A few years ago, I was working with a long-time client who followed a very democratic process when dealing with his senior management group who also had ownership through an ESOP. There were 5 key management members but the CEO would really not make a move unless he had unanimous agreement. The company had grown nicely in 20+ years but had started to plateau. The CEO approached me about getting an outside board member. He knew things had to change, but he was not sure what to do and felt some independent insight might be a solution.
A couple of years earlier, the CEO of one of my clients had sold (I can do a whole blog on that story), and he was looking for a board seat. While both CEO’s were highly technical (PhDs from top schools), the one who sold was more aggressive and I was reluctant to introduce him into this very democratic environment. After warning both sides, I arranged a dinner. The client who sold asked for some basic data and was very prepared. After exchanging some small talk, the potential board member began interrogating my current client. His basic line of questioning was simple; why was the democratic CEO not acting like a shareholder and avoiding decisions that could increase shareholder value? Did he not realize his fiduciary responsibility? The above noted dialogue came to mind and there wasn’t enough room under the table for me to hide; and after dinner, I felt I had to apologize to my current client for my experiment. To my surprise, he looked at me and said, “Your guy is right; we have to change our point of view.” Long story short; my former client ended up joining the company and becoming a change agent, including helping them with a successful IPO.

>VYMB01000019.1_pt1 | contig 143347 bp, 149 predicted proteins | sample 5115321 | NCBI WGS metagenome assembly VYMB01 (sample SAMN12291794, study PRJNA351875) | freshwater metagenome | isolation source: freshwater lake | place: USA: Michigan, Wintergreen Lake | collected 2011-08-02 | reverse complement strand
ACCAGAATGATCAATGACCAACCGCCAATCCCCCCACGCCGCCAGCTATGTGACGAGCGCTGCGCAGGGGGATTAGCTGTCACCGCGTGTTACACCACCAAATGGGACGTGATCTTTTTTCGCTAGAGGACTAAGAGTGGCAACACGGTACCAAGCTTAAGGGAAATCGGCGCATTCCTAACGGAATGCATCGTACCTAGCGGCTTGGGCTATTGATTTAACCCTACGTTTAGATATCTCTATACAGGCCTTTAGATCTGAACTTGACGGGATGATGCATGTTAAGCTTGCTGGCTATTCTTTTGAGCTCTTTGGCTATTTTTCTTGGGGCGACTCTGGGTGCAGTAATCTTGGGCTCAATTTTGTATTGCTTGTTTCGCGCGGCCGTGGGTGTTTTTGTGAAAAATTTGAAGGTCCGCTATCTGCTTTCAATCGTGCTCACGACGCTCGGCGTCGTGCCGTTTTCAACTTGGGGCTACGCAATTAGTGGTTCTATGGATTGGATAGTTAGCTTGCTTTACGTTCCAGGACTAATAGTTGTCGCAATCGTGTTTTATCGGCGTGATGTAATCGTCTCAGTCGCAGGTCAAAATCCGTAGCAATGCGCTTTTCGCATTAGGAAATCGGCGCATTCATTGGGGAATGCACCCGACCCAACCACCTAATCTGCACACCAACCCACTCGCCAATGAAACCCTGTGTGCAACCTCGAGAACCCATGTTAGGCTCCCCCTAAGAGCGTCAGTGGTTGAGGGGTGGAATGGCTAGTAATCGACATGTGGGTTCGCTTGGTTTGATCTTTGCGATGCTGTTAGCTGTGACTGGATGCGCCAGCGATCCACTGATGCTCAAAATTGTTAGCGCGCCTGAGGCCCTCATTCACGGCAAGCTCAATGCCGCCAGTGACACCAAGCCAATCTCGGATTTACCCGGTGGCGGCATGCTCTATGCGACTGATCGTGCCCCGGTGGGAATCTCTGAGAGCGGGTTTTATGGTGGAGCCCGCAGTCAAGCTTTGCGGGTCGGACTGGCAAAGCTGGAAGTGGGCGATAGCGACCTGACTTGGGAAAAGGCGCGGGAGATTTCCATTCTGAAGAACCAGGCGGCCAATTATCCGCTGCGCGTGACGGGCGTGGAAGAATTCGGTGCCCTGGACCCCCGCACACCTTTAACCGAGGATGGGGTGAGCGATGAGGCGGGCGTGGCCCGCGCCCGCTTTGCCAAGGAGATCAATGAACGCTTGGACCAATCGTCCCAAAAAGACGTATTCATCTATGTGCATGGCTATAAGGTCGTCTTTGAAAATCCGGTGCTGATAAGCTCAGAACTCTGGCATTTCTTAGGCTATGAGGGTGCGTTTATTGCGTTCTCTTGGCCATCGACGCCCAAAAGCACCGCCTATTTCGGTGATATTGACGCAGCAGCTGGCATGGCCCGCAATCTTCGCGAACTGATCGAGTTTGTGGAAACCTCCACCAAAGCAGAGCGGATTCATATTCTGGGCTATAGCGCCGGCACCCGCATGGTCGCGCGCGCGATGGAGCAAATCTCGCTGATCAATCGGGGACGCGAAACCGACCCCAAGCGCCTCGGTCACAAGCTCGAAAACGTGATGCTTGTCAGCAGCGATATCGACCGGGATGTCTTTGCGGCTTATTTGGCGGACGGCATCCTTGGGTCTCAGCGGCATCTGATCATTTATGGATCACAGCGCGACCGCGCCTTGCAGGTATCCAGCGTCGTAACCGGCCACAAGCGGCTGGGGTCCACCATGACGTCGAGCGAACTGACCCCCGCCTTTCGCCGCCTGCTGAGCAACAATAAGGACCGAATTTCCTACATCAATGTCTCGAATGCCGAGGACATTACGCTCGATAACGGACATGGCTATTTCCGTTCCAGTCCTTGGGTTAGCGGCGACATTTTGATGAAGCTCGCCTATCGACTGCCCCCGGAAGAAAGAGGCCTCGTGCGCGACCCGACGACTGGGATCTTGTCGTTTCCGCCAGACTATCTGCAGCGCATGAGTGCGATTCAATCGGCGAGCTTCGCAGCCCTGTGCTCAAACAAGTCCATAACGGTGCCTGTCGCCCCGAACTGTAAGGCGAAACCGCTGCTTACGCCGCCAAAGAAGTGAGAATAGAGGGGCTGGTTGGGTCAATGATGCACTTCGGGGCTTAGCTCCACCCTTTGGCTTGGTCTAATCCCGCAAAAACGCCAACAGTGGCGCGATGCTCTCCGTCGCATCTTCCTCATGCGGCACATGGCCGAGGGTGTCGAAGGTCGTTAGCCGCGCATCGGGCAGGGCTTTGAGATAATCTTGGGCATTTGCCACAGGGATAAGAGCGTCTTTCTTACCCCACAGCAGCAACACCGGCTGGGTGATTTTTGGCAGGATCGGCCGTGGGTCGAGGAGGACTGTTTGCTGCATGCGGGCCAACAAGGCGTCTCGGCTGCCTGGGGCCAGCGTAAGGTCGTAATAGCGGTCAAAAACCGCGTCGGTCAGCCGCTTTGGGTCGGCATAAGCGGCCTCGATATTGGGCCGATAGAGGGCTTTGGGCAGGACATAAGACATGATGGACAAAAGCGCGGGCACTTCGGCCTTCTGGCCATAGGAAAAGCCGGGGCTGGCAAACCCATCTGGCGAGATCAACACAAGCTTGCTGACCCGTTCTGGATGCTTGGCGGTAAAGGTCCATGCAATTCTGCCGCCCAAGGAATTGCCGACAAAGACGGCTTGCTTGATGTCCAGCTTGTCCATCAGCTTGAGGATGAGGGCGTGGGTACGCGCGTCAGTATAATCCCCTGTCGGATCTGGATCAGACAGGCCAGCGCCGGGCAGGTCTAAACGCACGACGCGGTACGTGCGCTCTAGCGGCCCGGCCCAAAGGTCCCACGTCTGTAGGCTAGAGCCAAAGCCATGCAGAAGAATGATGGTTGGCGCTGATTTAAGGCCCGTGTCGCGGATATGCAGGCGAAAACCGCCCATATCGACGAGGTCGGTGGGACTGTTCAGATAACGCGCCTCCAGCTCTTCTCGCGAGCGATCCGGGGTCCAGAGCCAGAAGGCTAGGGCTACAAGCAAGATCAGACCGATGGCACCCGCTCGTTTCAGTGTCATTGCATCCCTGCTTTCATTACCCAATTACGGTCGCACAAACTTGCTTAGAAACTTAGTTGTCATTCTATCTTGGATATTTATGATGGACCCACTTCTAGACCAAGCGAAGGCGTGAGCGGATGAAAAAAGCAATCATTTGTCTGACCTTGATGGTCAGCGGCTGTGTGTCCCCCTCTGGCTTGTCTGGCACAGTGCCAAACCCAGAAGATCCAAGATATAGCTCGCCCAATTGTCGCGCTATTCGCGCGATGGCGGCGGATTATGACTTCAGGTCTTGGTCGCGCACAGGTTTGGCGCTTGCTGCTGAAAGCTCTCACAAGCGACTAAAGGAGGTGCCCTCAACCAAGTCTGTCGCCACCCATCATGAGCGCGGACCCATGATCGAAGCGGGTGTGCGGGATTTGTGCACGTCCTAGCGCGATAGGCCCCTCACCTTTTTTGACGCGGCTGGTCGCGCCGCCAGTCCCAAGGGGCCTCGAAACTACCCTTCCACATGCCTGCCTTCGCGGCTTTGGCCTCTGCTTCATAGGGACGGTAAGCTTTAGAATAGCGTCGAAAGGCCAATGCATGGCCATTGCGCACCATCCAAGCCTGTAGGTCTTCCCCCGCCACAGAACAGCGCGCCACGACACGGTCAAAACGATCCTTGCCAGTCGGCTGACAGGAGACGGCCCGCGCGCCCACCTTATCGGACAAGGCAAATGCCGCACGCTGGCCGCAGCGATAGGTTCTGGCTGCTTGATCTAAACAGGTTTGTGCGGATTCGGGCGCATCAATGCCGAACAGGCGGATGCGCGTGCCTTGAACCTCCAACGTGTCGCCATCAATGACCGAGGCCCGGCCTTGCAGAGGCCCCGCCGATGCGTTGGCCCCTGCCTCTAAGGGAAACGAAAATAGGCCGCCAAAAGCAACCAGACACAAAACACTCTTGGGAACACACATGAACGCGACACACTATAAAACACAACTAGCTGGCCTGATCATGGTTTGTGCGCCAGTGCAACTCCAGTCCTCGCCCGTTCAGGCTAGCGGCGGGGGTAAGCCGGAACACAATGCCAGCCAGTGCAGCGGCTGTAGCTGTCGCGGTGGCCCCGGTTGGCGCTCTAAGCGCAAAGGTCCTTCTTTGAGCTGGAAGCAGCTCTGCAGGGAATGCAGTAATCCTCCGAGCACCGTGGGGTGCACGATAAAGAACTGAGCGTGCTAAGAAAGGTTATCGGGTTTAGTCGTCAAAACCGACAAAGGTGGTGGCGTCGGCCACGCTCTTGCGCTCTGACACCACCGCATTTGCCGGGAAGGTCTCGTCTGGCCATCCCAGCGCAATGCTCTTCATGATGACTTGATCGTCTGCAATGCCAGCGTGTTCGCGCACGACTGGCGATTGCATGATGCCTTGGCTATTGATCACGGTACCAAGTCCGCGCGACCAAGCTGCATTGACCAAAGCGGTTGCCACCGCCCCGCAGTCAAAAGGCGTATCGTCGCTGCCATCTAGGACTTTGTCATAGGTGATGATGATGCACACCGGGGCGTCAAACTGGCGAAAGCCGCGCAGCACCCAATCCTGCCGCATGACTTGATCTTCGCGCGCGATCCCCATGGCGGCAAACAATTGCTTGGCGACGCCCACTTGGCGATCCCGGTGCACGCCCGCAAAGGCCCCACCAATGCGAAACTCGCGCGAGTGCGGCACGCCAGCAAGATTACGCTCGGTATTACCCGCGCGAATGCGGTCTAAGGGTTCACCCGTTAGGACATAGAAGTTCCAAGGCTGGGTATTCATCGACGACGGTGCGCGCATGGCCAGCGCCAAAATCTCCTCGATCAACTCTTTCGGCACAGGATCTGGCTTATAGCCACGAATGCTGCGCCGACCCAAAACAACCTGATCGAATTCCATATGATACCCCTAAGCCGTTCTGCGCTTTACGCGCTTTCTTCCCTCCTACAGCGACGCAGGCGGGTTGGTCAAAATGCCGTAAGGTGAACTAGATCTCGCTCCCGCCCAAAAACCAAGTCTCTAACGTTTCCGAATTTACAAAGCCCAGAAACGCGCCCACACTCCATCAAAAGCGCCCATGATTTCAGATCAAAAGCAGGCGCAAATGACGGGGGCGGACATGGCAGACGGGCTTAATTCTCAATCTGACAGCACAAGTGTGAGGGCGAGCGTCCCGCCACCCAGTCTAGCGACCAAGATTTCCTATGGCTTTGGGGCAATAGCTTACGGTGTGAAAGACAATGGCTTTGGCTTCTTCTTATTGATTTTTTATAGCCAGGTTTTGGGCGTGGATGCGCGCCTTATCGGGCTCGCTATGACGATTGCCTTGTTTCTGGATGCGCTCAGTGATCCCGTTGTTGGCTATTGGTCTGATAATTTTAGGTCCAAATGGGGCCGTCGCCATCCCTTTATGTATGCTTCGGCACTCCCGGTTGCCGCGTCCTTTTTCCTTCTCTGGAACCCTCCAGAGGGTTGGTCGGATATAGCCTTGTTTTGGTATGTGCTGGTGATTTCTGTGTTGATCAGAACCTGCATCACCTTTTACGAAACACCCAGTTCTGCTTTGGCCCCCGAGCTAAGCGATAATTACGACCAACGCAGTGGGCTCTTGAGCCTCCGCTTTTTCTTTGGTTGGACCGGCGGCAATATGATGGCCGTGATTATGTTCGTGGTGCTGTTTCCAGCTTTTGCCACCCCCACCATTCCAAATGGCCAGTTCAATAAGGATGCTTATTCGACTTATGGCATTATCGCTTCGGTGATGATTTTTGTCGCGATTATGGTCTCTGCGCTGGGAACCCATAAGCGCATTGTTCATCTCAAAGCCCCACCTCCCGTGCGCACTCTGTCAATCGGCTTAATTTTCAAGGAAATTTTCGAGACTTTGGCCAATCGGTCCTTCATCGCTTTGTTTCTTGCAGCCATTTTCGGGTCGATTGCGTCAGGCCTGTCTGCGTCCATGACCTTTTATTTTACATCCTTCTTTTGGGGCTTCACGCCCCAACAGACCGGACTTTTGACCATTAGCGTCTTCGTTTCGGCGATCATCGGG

I tell that story because I recently met with a good friend of mine who is a middle market investment banker. In many ways, we see the same issue with the need to change the mindset of many of our owners so they can take the steps to maximize the value of their company, especially if they are thinking of an exit. The most successful solution is to build a strong management team who can take over. We both agreed that while our roles were different, getting CEOs to think like shareholders was a key part of what we had to do to help owners. This is especially true if the CEO is perceived as being one and the same as the company. Getting this point across is particularly hard when CEOs point to others who have tried it and failed. Steve Jobs and Apple come to mind.
So as in all things entrepreneurial, it is not easy. You have to stay involved sufficiently to help ensure your vision is executed but not so involved that you are seen as the only one who can run the show. As another good client of mine always said, “Says easy; does hard.” So all I ask is when you go into the office tomorrow, ask yourself if you are acting more like a CEO than a shareholder. Realizing there has to be a change is the first step on the road to your goal. This client (and others I had) did and had great success. With the right mindset, you can do the same.